On Hard Yokes and Heavy Burdens

burdenby Martin Fisch licensed under CC BY-SA 2.0.

Dear Working Preachers,

I remember well the first time I preached on Matthew 11:16-19, 25-30. I was on my internship at First Evangelical Lutheran Church in Mount Vernon, WA, with supervising pastor, Mark Johnson. In many respects, it was a normal internship year, representing the breadth of parish ministry — exactly what every intern needs. At the same time, that particular year the congregation experienced the deaths of three life-long and prominent members.

In each death, I was present in some way. With Ben, I was there when he took his last breath. To this day, I still correspond with his widow.

With Bill, I had just arrived at his house for a visit. Ruth came to the door, opened it, and said, “Oh, Karoline. Bill just died. I can’t believe you are here.”

Then there was Wendy. Diagnosed with aggressive breast cancer at the age of 43 only a week before my internship started, she was one of my first pastoral-care visits, sitting with her as she was getting chemo. And then I was there every week. When the cancer came back, I took her to radiation appointments. I was engaged that year, planning a wedding that would happen soon after the internship would end. She hosted a bridal shower for me. The morning she died, my supervisor and I had left her only hours before.

For a good portion of those last hours with Wendy, I played my violin. That’s what she wanted. She had an extraordinary voice, loved music, and wanted me to play for her. You see, in my former life, I was a violinist. It was my perceivable career choice until I came up with the idea, or someone else did, that I could do something in the church and decided to go to seminary. So I played my heart out. Hymns, mostly. I recall one comment by a family member, that “I played her into heaven.” She certainly didn’t need my help for that. But you sure play differently when you sense what’s at stake. True for preaching as well.

Wendy died July 11, 1993, and I had to preach on this text the following Sunday. Matthew 11:28-30 made me angry. Furious, even. Appalled. Shocked. Jesus was speaking words that made absolutely no sense to me. To take on his yoke? That he could provide the kind of rest I needed from the weariness of this year, from the exhaustion of accompanying someone who is dying, from the heavy burden of grief and loss? Really, Jesus? Are you kidding me? And then, to have to preach it, and to a congregation that I knew had to be feeling what I felt? I also had a few choice words for my internship supervisor for making me preach.

Of course, there were other texts I could have chosen for my sermon. But it’s funny how we are drawn to the text that might simultaneously be the one we need and that is the hardest to preach. Why is that? Why was that, that week in July over 20 years ago? God seemed to know that I needed to hear this text and that the congregation needed it preached. And somewhere in that listening I started to hear promise.

There is something crushingly honest about these verses. In Matthew, Jesus doesn’t beat around the proverbial bush when it comes to being a disciple, as we have seen thus far. To believe in Jesus is not escapism from burdens or struggles or the events in our lives that cause the kind of weariness that might strip us of our very souls. To be a disciple is to be yoked to Jesus.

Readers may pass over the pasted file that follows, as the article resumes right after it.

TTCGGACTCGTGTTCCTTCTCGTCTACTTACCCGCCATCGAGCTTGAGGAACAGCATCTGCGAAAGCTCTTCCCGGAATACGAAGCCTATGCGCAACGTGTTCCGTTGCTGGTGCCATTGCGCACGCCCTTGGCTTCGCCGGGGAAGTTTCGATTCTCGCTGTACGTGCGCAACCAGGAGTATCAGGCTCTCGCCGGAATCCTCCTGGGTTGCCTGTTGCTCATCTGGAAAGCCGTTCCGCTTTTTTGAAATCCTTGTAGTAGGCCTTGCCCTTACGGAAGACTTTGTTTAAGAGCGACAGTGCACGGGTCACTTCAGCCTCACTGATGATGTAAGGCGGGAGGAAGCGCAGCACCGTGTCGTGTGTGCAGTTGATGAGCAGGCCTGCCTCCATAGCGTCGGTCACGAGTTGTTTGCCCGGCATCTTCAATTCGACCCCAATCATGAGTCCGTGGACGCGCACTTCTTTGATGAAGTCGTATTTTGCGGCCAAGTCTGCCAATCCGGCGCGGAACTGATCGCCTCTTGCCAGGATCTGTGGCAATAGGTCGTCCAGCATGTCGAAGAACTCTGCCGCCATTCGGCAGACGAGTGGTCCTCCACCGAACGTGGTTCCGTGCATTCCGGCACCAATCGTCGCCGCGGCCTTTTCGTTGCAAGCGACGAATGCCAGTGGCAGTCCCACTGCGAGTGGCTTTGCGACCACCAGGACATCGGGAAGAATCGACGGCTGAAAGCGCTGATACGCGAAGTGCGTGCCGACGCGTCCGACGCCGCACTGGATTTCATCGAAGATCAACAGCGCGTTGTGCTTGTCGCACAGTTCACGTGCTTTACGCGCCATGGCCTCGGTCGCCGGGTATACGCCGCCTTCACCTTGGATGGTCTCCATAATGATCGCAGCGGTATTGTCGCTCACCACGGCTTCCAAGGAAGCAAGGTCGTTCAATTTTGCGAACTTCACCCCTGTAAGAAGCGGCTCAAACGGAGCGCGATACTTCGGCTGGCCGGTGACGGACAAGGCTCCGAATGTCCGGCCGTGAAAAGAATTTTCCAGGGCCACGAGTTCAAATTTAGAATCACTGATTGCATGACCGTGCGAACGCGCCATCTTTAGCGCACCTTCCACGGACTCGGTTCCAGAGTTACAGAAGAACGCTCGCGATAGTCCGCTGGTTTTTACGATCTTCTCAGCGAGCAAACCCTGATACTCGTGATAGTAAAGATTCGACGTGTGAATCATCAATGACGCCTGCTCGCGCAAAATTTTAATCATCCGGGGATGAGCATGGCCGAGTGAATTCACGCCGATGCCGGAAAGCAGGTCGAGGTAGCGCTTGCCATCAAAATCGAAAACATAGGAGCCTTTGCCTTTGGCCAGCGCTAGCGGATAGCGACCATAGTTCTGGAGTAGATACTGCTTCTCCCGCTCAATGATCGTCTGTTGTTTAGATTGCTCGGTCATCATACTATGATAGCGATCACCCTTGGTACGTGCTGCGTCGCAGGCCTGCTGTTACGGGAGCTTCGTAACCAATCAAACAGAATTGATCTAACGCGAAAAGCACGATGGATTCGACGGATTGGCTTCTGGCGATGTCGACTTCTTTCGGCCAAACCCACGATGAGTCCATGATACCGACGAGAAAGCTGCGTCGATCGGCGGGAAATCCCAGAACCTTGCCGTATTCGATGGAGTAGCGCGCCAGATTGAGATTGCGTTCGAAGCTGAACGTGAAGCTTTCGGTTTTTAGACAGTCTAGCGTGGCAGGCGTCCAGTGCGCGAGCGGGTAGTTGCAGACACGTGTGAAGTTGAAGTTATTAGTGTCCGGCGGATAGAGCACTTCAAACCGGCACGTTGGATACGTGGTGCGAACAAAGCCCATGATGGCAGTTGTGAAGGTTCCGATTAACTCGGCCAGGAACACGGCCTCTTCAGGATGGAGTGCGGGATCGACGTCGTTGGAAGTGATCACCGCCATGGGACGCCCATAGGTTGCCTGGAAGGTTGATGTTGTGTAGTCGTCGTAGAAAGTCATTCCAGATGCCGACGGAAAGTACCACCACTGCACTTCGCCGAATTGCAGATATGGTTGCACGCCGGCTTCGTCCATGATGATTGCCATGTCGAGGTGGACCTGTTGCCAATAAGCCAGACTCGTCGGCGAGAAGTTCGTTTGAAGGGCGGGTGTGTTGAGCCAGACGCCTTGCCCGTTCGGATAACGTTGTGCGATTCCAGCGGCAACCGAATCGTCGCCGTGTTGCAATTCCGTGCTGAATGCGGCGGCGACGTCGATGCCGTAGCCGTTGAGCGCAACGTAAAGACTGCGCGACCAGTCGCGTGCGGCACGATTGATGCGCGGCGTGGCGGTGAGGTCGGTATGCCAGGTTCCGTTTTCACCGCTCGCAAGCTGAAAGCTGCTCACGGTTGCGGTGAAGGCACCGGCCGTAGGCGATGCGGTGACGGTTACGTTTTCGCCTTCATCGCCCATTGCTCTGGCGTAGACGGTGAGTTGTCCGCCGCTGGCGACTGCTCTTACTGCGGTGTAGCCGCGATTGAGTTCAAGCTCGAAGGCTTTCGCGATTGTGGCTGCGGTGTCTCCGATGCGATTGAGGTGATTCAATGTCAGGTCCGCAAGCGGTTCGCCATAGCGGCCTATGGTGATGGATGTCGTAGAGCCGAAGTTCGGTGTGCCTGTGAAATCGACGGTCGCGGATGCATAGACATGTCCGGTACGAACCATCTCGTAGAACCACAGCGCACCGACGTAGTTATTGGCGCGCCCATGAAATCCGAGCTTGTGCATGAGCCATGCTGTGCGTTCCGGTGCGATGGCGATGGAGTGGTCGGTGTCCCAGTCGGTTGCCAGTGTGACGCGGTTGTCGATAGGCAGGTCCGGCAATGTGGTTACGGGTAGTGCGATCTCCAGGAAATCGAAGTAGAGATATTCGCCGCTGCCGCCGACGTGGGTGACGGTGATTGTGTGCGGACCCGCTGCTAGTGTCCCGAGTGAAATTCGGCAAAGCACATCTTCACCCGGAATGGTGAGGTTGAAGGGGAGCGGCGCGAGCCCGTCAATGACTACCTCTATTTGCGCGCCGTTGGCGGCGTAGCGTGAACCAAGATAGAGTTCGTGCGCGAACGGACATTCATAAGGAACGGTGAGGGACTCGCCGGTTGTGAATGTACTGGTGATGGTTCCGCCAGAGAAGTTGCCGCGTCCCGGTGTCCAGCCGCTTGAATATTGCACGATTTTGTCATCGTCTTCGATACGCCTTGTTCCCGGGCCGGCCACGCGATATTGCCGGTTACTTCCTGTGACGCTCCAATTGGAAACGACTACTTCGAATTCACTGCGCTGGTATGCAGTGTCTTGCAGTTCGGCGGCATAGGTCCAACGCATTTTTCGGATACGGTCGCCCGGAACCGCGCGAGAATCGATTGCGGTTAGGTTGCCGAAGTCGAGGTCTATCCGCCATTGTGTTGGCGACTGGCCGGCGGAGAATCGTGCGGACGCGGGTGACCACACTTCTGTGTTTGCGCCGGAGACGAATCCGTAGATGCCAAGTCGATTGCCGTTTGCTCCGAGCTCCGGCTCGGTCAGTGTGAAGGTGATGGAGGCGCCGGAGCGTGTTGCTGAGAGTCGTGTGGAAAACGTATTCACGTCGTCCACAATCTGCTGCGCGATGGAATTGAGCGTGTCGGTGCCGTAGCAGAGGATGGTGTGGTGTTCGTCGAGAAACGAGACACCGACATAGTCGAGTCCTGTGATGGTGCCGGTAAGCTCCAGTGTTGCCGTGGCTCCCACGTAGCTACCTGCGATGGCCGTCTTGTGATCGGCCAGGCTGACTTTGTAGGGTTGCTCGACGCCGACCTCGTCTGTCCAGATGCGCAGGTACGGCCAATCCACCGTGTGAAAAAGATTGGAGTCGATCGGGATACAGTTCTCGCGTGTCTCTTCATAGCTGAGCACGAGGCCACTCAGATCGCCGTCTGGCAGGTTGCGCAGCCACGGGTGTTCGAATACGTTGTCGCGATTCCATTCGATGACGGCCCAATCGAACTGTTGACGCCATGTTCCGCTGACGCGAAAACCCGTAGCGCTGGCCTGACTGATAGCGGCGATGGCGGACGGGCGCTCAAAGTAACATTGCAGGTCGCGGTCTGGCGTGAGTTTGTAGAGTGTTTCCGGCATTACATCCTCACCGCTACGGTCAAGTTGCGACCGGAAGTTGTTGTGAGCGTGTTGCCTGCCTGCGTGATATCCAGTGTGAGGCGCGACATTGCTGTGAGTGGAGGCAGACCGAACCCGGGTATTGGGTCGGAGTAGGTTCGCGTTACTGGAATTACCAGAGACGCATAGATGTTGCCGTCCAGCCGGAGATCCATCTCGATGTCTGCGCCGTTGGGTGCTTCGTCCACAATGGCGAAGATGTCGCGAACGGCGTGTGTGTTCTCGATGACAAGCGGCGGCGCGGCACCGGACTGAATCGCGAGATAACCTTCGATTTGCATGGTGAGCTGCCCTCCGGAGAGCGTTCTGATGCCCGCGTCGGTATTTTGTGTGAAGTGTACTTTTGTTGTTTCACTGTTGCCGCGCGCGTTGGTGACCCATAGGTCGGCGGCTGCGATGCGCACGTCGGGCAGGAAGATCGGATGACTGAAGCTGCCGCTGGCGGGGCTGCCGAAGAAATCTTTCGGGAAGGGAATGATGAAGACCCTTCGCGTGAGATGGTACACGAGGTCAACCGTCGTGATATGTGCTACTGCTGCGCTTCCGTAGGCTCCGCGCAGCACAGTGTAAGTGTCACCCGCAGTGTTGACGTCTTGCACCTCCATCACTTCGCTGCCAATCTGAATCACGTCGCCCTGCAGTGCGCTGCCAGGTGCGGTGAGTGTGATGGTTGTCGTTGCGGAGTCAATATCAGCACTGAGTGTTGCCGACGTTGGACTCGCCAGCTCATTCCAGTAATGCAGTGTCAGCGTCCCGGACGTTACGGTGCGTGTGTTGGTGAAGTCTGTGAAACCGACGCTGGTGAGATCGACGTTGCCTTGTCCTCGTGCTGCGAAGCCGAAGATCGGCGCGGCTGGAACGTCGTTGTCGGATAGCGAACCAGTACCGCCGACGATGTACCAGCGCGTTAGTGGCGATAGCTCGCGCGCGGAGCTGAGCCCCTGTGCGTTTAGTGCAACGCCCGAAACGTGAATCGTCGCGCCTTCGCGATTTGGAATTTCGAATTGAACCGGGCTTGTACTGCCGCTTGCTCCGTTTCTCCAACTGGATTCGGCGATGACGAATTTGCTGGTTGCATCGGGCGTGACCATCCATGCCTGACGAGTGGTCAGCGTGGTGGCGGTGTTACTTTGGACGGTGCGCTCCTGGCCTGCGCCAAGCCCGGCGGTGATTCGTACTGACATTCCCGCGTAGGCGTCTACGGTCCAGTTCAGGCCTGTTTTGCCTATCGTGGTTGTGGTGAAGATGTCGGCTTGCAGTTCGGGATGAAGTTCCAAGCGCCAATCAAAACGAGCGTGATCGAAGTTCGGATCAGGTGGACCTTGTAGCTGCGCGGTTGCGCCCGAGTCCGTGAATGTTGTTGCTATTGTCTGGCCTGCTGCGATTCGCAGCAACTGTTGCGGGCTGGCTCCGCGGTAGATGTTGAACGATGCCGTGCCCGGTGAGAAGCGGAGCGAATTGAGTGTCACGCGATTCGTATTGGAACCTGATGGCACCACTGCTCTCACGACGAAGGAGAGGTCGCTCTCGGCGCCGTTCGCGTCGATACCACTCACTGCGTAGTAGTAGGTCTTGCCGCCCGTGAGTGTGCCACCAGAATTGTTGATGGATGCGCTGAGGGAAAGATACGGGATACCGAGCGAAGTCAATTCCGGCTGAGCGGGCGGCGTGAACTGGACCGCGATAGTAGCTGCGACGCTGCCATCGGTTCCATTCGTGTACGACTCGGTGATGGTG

We are yoked to Jesus, whose yoke is kind, good, useful (better translations than “easy”). Yes, it is still a symbol of burden, oppression, and hardship. But we can’t forget who is pulling the burden with us, with his head through the other oxbow.

With that truth in mind, I think this text says more than: you are not alone in your suffering. Although that is also true about this passage, nevertheless I think there is a promise that the load really will feel lighter. True, you are not alone. And therefore whatever burden you bear, you do not bear it alone. There’s the difference. There’s the good news — realistic, good news we might actually experience.

Our congregations are full of people bearing all kinds of burdens, of all sizes and meanings. A few people in the pews will hear Jesus words in 11:30 and think, “Yeah? That’s a load of crap.” That’s when we say, “I know. Let me tell you why.” And then preach about the one who also knows what it’s like to be weighed down with pain and anguish and who is still with us always, to the end of the age.

Faithful followers of this column know that David Lose posted his final “Dear Working Preacher” letter last week. On September 1 he begins a new chapter in his career as president of the Lutheran Theological Seminary at Philadelphia (LTSP). David and his family moved to Pennsylvania last summer, and he is a graduate of LTSP, so this is a great and exciting opportunity for him. While his absence will certainly be felt at Luther Seminary, by the team of Working Preacher contributors and support staff, and by his loyal readers, his new position is a wonderful new avenue for him to work toward his vocational goals.

David’s vision was the impetus behind the creation of Working Preacher at Luther Seminary, and the website has grown into something that benefits preachers all over the world. Under David’s leadership, the website has earned a reputation for faithful biblical interpretation, reliable help in weekly preaching, and creative content. The many people that make Working Preacher what it is today are committed to keep Working Preacher working for you. In this case, that means we are committed to continue making this column a valued resource in your weekly sermon preparation. For the time being, I will be writing the column, and we value your insights and your ideas for what this column might be in its next chapter.

With gratitude,